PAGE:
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Stratasys Tweaks Their J750 Materials

A 3D print made on the Stratasys J750 using two new very interesting materials

A 3D print made on the Stratasys J750 using two new very interesting materials

Stratasys offers one of the leading machines for full color 3D printing, and now they are making more friendly for prototyping. 

The J750, on which we’ve written extensively in the past, is a very intriguing machine. It’s one of the very few machines that can reproduce highly accurate full color textures on 3D printed parts. It’s an evolution of the Objet PolyJet technology, which permitted mixing resins on the fly to create new materials. This mixing process was adapted to include the ability to mix base colors for creation of “any” color. 

Thus the J750 could 3D print startlingly realistic 3D prints in a way that almost no other full color 3D printers could achieve. 

As a result of this capability a niche set of manufacturers began to use the J750 for 3D printing visual prototypes. Some manufacturers, whose products depend strongly on visual appearance, are very interested in color 3D printing. One example is Otterbox, the well-known maker of cases. While cases provide some function, much of the salability of those products depends on the color and texture of each item. This requires prototyping of a visual nature. There are many manufacturers in this position.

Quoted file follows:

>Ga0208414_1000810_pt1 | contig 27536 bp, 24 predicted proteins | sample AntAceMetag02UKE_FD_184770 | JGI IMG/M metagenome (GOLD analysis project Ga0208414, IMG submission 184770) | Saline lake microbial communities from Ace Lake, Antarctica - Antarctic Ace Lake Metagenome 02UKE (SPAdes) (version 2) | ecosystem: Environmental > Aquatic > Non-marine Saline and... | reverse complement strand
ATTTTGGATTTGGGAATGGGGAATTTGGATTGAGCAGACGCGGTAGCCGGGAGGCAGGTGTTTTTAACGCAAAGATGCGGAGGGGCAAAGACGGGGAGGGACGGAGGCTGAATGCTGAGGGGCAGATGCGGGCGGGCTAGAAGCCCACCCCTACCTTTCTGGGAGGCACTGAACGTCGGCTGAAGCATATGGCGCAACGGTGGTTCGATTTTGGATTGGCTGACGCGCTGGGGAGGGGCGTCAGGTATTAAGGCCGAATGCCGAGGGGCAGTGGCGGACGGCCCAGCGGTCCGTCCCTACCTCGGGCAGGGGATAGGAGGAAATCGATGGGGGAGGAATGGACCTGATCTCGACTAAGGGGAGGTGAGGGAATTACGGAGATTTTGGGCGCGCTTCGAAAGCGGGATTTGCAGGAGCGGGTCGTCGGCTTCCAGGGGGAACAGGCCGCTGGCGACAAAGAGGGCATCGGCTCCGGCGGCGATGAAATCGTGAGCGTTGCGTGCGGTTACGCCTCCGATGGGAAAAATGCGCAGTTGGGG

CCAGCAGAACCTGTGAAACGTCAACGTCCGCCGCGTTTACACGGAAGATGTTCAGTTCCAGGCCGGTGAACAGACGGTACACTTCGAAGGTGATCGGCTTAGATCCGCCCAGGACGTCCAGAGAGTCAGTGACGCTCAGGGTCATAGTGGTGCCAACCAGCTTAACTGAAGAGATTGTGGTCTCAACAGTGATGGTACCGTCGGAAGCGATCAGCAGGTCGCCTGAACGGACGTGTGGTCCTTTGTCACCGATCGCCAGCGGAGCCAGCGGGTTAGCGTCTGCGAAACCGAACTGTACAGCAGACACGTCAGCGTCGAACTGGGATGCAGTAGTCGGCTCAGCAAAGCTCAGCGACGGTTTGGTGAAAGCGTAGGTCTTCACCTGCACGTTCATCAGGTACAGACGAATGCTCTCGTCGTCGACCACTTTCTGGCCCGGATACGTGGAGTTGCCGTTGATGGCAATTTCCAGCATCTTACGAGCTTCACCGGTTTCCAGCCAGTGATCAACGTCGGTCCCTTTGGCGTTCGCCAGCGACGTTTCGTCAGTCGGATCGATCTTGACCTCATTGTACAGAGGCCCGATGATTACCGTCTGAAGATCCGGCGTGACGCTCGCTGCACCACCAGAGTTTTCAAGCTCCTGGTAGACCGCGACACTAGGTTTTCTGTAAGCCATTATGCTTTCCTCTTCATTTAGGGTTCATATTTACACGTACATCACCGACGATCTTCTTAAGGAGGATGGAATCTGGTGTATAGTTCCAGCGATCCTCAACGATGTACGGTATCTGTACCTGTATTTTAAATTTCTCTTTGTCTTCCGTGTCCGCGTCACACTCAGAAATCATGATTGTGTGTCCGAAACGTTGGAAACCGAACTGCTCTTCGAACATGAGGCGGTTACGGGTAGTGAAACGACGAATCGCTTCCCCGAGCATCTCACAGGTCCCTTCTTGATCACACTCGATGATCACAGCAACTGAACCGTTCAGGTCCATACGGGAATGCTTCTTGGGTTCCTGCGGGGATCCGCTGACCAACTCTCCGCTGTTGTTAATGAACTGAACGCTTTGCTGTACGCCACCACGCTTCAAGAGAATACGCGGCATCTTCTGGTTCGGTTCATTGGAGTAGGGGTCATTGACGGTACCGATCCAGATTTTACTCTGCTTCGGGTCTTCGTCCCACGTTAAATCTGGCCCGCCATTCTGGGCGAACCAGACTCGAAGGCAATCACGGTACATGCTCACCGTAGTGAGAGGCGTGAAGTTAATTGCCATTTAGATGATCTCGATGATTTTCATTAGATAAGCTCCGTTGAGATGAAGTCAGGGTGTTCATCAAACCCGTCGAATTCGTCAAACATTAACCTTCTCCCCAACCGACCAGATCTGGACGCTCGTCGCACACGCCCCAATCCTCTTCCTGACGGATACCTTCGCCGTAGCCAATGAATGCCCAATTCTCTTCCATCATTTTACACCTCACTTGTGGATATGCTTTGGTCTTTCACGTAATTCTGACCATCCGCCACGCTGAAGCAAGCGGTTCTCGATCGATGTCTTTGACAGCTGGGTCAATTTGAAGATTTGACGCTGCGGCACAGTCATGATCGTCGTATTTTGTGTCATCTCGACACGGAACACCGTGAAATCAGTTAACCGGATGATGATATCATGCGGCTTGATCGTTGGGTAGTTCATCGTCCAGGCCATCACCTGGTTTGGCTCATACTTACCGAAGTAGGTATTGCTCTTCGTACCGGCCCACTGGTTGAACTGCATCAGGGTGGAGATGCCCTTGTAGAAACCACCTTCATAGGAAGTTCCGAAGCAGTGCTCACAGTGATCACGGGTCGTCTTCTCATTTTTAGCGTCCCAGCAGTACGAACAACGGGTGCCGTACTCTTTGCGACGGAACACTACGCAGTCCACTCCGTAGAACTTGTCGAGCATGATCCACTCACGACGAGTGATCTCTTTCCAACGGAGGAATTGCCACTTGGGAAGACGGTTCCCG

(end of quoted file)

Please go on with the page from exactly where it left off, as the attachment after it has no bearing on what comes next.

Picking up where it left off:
However, some prototyping does require functional aspects in addition to visual, and Stratasys has taken an interesting step to combining the two forms of prototyping together in a new materials announcement. 

Two new materials have been created for the J750: 

  • Agilus30 rubber-like material
  • Digital ABS Plus engineering-grade material

I find this announcement very interesting, because it extends the capabilities of the J750 from primarily visual prototyping to limited functional prototyping. Imagine a manufacturer with a visual-dependent product that also requires some minor function, like a snap-close cover, or a folding cover, or perhaps a grippy surface element. 
Those are now all possible with the J750 thanks to these new materials. 

I suspect that Stratasys has been listening carefully to their clients and prospects in this case, and perhaps they’ve been hearing a need to do more of this type of functional prototyping in addition to visual prototyping. One of their clients, Neil Oately, Head of Design and Development, McLaren Racing, said: 

The superior tear resistance of the Agilus30 enables us to include highly flexible articulated interconnections within unit construction rigid mountings which we could not do previously.

Good for Stratasys, and good for those making full color prototypes, too. 

Via Stratasys

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